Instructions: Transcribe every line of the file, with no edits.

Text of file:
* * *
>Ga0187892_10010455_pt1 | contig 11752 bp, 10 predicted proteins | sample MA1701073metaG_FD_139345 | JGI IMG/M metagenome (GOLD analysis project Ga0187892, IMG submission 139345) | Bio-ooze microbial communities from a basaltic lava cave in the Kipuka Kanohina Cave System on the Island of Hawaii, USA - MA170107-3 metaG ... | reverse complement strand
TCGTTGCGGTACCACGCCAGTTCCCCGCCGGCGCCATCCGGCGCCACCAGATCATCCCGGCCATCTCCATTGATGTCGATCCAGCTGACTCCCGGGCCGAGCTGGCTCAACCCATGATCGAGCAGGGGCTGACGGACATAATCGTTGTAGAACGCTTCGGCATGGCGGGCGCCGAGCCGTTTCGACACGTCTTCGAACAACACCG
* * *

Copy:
>Ga0187892_10010455_pt1 | contig 11752 bp, 10 predicted proteins | sample MA1701073metaG_FD_139345 | JGI IMG/M metagenome (GOLD analysis project Ga0187892, IMG submission 139345) | Bio-ooze microbial communities from a basaltic lava cave in the Kipuka Kanohina Cave System on the Island of Hawaii, USA - MA170107-3 metaG ... | reverse complement strand
TCGTTGCGGTACCACGCCAGTTCCCCGCCGGCGCCATCCGGCGCCACCAGATCATCCCGGCCATCTCCATTGATGTCGATCCAGCTGACTCCCGGGCCGAGCTGGCTCAACCCATGATCGAGCAGGGGCTGACGGACATAATCGTTGTAGAACGCTTCGGCATGGCGGGCGCCGAGCCGTTTCGACACGTCTTCGAACAACACCG